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Review: Noah’s Ark

RATING: 2 Keys          RESULT: Win          REMAINING: 16:38

A great flood is coming, and God said unto Noah, “You must gather two of each animal, divide them by the square route of pi and multiply by six.”


Noah’s Ark, the game, followed the same premise of the famed biblical tale of the same name. A great flood is on its way, destined to devastate the land as we know it. God himself has reached out to Noah, asking him to gather two of each type of clean animal – one male and one female in order to ensure their continued existence in the new world.

Salvation Room embraced that premise by crafting a game that follows a similar flow, and at the start it somewhat succeeds – at least until the waves of the great flood crash through the bow of the mighty ark sinking it forever into a sea of mathematical equations.



Noah’s Ark clearly had a modest scenic budget, but they did their best with it to create a mood that inspires the flavor of this timeless biblical tale. Much of the decor is brought to life through vinyl wallpaper graphics – on three walls featuring animals in an open field so as to imply they’re herding in with Noah, and on the fourth, the ark itself.  The floor of the first room was a grassy textured AstroTurf to further the outdoor setting.

Once aboard Noah’s Ark, the vinyl motif continues, this time an implied board texture throughout the remaining two rooms, each of which have wooden looking floors littered with loose straw. The walls in both of the interior ark scenes are lined with half-constructed wooden pens intended for each animal species destined to be saved.

I found myself wishing Noah had invested a bit more in sandpaper, as the reclaimed wood – though scenically appropriate – in the real world left me with several fairly large splinters.



Noah’s Ark was intended to be Salvation Room’s more family-geared game – and for the first two thirds of it they essentially achieved that goal. Once gaining access onto the ark itself, players would assist Noah in physically gathering the animals outside and loading them into their correctly designated pens. As the bible instructs, only the clean animals were to be brought aboard, leaving behind more nefarious species like snakes – and as such, players were left determining the deservedness of each animal they encountered.

The animals themselves were of the plush variety – giving this game a very kid friendly appearance. Animals destined to be saved were marked with color coded tags (because escape game) while the lesser desirable species had no markings at all. Once on board the ship, each animal is placed in their similarly color coded pens (because escape game) which lead to the game’s greatest puzzle of all – securing each gate without filling your fingers with splinters. Clearly, I failed at that puzzle. For some reason, this activity was then repeated a second time following a note that told us “the animals don’t look comfortable,”  causing us to move each species pair by pair from the first room to another set of color coded pens in the second. I suppose I must have missed that verse in the bible where the animals were dissatisfied with their accommodations and demanded a free upgrade.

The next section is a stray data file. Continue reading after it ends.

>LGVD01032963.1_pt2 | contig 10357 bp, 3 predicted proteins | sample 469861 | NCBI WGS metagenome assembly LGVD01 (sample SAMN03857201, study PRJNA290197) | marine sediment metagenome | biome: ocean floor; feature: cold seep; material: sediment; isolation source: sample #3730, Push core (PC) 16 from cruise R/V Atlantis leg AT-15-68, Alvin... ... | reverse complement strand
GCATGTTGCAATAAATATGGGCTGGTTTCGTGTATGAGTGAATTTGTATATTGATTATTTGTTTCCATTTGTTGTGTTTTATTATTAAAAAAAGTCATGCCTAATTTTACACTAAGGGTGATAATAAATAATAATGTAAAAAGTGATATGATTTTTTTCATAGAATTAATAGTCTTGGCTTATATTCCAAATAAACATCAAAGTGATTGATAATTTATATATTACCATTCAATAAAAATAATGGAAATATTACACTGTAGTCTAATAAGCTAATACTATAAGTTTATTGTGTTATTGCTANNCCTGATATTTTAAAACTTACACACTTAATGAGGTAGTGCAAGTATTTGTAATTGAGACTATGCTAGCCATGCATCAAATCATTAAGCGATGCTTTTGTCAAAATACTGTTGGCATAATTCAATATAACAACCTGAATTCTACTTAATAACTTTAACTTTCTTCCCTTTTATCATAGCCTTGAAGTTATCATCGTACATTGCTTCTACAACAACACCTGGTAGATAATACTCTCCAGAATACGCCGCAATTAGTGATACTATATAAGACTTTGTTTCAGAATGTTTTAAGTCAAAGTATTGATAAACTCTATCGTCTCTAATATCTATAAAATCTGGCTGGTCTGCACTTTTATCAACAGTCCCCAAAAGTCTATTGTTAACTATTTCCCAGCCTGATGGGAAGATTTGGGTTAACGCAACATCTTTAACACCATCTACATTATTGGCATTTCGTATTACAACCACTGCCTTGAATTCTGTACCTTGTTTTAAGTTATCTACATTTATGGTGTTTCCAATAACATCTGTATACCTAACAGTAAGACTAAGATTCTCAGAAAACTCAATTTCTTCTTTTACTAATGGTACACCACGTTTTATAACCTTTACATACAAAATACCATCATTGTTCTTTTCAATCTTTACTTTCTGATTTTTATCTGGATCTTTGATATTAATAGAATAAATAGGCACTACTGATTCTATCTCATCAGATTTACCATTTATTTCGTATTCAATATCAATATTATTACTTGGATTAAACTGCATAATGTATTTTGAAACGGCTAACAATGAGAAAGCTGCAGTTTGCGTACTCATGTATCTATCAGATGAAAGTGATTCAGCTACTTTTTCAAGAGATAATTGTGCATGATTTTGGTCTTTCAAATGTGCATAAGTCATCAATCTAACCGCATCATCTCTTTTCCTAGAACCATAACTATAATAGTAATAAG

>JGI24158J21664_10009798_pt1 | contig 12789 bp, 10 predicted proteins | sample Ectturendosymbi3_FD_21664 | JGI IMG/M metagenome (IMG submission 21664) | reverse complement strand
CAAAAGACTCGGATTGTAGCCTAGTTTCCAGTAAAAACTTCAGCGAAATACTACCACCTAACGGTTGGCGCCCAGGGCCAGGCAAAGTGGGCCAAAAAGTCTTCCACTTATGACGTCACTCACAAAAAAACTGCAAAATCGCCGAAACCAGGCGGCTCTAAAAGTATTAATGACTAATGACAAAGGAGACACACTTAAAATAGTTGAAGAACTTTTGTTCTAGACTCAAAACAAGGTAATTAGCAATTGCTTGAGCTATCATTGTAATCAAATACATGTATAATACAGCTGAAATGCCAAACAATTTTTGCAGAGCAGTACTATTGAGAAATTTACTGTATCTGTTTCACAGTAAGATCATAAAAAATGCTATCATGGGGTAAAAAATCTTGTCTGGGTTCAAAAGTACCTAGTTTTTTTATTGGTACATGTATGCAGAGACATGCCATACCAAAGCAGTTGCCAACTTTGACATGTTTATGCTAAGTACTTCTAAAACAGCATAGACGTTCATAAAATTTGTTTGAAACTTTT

Through this point of the game, I had an appreciation for its simplicity, understanding that I am clearly not its intended core demographic and recognized without question how appealing moving the dolls from pen to pen could be for younger kids. That all quickly changed when Noah revealed his true identity – not as a farmer but in fact as a evil math teacher – leading to the game’s heavily equation based, calculator free finale.


Salvation Room had an ok thing going with their early momentum in Noah’s Ark, but bizarrely chose to then take that very momentum and throw it overboard. We’ve harped on the many negatives that come from using math-based equations as “puzzles” in an entertainment rooted attraction – but it almost felt more out of place here than anywhere we’d seen.

Noah’s Ark was a game that tried to stay true to the actual biblical story, making players active participants, dropping them straight into the pages of the tale in a living, tangible way. How on earth does it become in any sense logical that the finale of this epic tale should involve solving math equations to gain a code to an exit door?

I can say without question that if I were an animal during the time of the great flood and Noah approached me offering, “God wants me to save you, so all that’s left for your species’ survival is your ability to successfully pass this math test.” – well, I think I’d take my chances in the water. After all, I’ve always been a pretty strong swimmer.

As a brand, Salvation Room offered something unique to the market that sadly just never managed to realize its true potential. We had the opportunity to meet the owners and speak with them at length during our visit and can honestly say they were warm, enthusiastic folks who wanted to try to grow their product into something of quality.  Unfortunately the reality of just how many challenges await a new venue proved a bit too daunting for them, causing Salvation Room to permanently close shortly after they opened.

Venue Details

Venue:  Salvation Room

Location: Commerce, California

Number of Games: 2


Duration: 60 minutes

Cost: This venue has permanently closed.


EAR Disclaimer

We thank Salvation Room for inviting us to play this game. Although complimentary admission was generously provided, that in no way impacts the opinion included within this review.


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